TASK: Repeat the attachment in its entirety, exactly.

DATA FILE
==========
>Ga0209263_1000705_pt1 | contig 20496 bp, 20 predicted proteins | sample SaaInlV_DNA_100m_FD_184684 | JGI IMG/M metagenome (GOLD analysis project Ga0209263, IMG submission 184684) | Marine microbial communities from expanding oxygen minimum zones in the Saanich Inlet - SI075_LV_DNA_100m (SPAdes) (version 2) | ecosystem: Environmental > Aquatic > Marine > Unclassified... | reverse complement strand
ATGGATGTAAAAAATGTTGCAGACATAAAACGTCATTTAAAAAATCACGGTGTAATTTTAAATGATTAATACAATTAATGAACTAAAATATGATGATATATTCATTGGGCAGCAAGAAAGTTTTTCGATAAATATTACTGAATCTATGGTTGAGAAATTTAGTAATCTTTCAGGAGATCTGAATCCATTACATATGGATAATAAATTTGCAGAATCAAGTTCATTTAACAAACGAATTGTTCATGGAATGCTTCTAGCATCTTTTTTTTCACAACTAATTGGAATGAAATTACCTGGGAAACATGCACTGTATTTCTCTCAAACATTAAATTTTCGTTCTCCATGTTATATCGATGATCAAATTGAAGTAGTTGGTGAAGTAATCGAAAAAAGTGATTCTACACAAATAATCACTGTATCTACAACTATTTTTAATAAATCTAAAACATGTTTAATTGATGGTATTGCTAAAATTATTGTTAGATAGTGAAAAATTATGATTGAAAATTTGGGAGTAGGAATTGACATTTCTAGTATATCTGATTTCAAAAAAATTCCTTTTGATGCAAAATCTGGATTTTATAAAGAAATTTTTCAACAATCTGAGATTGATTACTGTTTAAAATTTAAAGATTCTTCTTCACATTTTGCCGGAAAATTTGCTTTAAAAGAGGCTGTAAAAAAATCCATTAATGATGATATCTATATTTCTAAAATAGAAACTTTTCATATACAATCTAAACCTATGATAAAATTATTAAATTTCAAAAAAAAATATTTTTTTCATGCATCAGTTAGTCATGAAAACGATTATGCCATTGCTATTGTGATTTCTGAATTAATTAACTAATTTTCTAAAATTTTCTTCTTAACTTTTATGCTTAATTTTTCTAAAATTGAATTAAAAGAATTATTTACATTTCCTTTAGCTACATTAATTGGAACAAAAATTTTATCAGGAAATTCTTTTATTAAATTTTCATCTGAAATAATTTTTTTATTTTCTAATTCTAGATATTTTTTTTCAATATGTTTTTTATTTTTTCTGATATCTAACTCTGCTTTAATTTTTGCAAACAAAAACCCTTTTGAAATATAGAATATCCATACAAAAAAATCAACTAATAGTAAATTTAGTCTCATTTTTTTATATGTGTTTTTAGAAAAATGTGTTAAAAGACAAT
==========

>Ga0209263_1000705_pt1 | contig 20496 bp, 20 predicted proteins | sample SaaInlV_DNA_100m_FD_184684 | JGI IMG/M metagenome (GOLD analysis project Ga0209263, IMG submission 184684) | Marine microbial communities from expanding oxygen minimum zones in the Saanich Inlet - SI075_LV_DNA_100m (SPAdes) (version 2) | ecosystem: Environmental > Aquatic > Marine > Unclassified... | reverse complement strand
ATGGATGTAAAAAATGTTGCAGACATAAAACGTCATTTAAAAAATCACGGTGTAATTTTAAATGATTAATACAATTAATGAACTAAAATATGATGATATATTCATTGGGCAGCAAGAAAGTTTTTCGATAAATATTACTGAATCTATGGTTGAGAAATTTAGTAATCTTTCAGGAGATCTGAATCCATTACATATGGATAATAAATTTGCAGAATCAAGTTCATTTAACAAACGAATTGTTCATGGAATGCTTCTAGCATCTTTTTTTTCACAACTAATTGGAATGAAATTACCTGGGAAACATGCACTGTATTTCTCTCAAACATTAAATTTTCGTTCTCCATGTTATATCGATGATCAAATTGAAGTAGTTGGTGAAGTAATCGAAAAAAGTGATTCTACACAAATAATCACTGTATCTACAACTATTTTTAATAAATCTAAAACATGTTTAATTGATGGTATTGCTAAAATTATTGTTAGATAGTGAAAAATTATGATTGAAAATTTGGGAGTAGGAATTGACATTTCTAGTATATCTGATTTCAAAAAAATTCCTTTTGATGCAAAATCTGGATTTTATAAAGAAATTTTTCAACAATCTGAGATTGATTACTGTTTAAAATTTAAAGATTCTTCTTCACATTTTGCCGGAAAATTTGCTTTAAAAGAGGCTGTAAAAAAATCCATTAATGATGATATCTATATTTCTAAAATAGAAACTTTTCATATACAATCTAAACCTATGATAAAATTATTAAATTTCAAAAAAAAATATTTTTTTCATGCATCAGTTAGTCATGAAAACGATTATGCCATTGCTATTGTGATTTCTGAATTAATTAACTAATTTTCTAAAATTTTCTTCTTAACTTTTATGCTTAATTTTTCTAAAATTGAATTAAAAGAATTATTTACATTTCCTTTAGCTACATTAATTGGAACAAAAATTTTATCAGGAAATTCTTTTATTAAATTTTCATCTGAAATAATTTTTTTATTTTCTAATTCTAGATATTTTTTTTCAATATGTTTTTTATTTTTTCTGATATCTAACTCTGCTTTAATTTTTGCAAACAAAAACCCTTTTGAAATATAGAATATCCATACAAAAAAATCAACTAATAGTAAATTTAGTCTCATTTTTTTATATGTGTTTTTAGAAAAATGTGTTAAAAGACAAT